After all, debt triggered the 2008 global financial crisis. Indeed, today, the room to respond to a similar event is more restricted from both a monetary and fiscal policy perspective. Further, the evolution of fiscal positions and rising government debt levels in EMEs are also driven by the decline in commodity prices, natural disasters and internal conflict. Let’s not forget that rising debt levels are reflected in global banks’ balance sheets. BIS data on the net international asset and liability positions of the banking sector indicates increasing systemic fragility, pointing to evidence of refinancing risks, in addition to existing foreign exchange and interest rate risks that had emerged prior to the Global Financial Crisis (GFC). While foreign exchange position and interest rate gaps can be hedged using derivatives (such as cross-currency or interest rate swaps), refinancing may become problematic were interest rates to rise suddenly, or if financial markets were subject to external shocks. Any flight to quality will see corporate credit spreads increase; that in turn will put pressure on corporate profitability as well as access to financing.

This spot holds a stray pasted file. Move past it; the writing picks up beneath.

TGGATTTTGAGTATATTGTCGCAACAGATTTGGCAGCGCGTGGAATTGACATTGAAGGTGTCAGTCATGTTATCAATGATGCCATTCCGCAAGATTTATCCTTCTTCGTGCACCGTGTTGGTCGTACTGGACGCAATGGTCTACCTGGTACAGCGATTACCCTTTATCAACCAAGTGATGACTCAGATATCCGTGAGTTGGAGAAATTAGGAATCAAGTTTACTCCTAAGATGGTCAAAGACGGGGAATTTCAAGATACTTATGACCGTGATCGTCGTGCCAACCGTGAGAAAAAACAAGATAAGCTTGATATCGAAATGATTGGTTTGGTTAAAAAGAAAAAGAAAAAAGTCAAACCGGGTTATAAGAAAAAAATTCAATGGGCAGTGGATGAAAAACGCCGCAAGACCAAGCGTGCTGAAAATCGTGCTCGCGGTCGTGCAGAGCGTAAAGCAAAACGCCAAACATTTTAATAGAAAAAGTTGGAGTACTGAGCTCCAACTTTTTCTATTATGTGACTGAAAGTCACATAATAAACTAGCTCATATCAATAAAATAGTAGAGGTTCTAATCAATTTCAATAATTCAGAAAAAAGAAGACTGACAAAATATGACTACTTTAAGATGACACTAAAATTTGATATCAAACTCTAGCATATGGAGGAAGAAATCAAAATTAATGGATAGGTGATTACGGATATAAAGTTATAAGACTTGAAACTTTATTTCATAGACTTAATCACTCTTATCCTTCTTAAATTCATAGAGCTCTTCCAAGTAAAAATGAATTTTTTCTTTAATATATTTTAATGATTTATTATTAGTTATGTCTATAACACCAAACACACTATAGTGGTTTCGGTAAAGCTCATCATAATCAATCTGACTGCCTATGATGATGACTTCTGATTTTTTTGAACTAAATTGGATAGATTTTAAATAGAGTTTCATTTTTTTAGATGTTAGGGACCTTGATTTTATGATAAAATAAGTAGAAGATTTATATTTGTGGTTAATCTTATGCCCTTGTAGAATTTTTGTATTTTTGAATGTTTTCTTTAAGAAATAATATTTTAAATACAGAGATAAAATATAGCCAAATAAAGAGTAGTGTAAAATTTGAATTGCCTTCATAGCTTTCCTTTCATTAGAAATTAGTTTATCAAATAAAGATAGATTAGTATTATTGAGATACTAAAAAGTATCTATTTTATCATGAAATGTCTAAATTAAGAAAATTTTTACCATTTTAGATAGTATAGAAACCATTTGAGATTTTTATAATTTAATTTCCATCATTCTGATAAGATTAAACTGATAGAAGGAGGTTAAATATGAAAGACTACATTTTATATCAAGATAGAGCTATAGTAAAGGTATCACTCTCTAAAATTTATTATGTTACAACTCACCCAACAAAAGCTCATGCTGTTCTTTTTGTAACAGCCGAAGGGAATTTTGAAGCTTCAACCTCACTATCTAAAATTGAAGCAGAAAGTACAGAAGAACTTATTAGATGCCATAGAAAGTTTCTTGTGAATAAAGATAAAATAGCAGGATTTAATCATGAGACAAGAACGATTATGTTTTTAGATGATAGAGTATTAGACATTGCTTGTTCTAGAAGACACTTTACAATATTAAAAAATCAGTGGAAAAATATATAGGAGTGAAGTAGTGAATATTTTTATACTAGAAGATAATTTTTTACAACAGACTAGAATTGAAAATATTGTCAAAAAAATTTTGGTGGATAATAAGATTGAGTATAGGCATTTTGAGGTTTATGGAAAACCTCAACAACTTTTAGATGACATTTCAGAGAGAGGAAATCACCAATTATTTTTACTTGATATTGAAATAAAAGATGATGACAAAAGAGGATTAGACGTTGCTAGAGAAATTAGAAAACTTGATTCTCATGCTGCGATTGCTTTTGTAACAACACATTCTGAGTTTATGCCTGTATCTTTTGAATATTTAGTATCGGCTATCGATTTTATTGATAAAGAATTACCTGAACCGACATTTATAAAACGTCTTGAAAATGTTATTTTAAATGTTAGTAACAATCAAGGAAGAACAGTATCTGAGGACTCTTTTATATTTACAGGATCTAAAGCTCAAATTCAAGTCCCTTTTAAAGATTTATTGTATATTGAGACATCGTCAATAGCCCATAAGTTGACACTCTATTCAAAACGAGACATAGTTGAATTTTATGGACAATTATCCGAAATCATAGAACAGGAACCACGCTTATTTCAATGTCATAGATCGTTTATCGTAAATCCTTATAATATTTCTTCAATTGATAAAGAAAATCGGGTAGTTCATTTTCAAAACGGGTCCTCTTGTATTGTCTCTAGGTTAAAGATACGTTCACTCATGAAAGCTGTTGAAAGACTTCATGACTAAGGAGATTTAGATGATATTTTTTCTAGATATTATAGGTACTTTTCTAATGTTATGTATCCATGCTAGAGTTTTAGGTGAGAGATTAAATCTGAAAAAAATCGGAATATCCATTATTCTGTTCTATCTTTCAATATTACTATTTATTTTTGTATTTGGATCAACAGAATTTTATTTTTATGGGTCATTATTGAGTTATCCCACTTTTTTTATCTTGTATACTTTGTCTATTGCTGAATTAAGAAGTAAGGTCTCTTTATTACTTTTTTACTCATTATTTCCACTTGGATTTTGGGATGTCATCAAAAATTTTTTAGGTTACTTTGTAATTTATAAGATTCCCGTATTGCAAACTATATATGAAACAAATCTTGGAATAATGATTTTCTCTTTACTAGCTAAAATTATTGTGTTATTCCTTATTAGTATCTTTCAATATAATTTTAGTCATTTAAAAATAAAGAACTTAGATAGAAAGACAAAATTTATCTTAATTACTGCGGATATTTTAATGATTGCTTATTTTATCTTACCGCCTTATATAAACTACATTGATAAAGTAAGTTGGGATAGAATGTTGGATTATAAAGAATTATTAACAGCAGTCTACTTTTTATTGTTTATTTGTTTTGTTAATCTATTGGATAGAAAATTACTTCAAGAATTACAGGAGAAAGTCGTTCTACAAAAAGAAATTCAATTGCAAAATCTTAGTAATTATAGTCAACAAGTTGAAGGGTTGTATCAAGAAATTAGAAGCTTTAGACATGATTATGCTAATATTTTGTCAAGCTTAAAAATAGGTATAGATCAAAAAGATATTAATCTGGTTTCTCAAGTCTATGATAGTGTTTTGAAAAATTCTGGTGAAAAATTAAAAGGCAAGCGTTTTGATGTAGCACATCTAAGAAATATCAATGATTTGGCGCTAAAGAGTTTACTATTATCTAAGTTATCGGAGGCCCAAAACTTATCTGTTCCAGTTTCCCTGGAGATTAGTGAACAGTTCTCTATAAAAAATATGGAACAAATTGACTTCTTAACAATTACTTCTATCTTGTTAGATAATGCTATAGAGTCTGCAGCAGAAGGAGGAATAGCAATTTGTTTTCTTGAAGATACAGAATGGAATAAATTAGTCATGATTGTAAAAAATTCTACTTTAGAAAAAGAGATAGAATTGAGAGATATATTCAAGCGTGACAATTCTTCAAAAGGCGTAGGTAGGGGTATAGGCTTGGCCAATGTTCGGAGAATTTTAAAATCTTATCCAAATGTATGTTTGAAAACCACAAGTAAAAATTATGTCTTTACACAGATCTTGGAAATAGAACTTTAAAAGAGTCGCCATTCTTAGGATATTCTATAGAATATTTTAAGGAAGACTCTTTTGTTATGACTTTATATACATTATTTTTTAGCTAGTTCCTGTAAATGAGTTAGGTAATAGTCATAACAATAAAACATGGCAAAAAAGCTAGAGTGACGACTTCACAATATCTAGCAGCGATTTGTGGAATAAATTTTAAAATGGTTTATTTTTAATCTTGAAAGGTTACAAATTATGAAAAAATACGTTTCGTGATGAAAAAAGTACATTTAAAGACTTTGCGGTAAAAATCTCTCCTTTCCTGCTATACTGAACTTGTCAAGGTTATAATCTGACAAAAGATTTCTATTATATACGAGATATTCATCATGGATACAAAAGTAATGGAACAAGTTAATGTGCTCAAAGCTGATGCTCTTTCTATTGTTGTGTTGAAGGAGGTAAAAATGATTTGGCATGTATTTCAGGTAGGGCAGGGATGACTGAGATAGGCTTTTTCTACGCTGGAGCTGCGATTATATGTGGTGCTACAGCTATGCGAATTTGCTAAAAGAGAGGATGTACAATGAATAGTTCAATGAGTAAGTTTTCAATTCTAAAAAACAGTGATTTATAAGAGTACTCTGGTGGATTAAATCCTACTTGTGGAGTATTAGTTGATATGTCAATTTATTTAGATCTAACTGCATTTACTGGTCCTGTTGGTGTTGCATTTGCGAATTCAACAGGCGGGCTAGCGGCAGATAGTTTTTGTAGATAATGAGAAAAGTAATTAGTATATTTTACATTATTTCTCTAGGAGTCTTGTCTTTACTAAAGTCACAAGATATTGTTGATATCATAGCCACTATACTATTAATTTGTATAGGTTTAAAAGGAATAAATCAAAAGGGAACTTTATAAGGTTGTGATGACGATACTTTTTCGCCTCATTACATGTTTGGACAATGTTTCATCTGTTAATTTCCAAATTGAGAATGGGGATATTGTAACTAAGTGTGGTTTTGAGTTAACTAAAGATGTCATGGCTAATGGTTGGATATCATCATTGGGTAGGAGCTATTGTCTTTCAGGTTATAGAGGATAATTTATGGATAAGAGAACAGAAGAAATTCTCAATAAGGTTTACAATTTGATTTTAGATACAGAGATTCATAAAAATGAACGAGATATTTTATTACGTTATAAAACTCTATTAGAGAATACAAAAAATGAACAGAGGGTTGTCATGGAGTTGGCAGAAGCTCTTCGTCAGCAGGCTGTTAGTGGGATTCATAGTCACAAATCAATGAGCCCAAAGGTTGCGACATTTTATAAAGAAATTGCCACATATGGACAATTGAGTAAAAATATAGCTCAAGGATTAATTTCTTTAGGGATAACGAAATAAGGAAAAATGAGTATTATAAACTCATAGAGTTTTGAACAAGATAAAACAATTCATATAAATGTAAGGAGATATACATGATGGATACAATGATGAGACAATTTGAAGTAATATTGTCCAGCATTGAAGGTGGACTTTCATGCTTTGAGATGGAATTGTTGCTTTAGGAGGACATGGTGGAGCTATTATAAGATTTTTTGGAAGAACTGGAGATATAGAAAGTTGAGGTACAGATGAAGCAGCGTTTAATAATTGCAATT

Drivers of rising debt include the lingering fiscal response to GFC. Corporations and household’s response to the low global interest rate environment has led to asset bubbles, encouraged share buybacks and promoted buoyant consumer spending. One concern is the propensity for some EMEs to finance domestic debt in offshore markets, leading to undue sensitivity to offshore market volatility and domestic currency depreciation. Collectively, these factors increase financial vulnerability leading to possible debt default, bursting of asset bubbles, and contagion, possibly to Asia.

Apart from rising debt, contagion could also arise due to other factors, including rising interest rates by the Fed, trade wars, rise in inflation, or a eurozone crisis linked to Italy. Many countries in Asia implemented measures to reduce vulnerability after GFC. For example, South Korea & some others introduced strict loan to value rules and household income requirements on mortgages, and strengthened prudential regulations on commercial banks. Still, concern remains in that these measures may not be enough should some of the global vulnerabilities start to play out.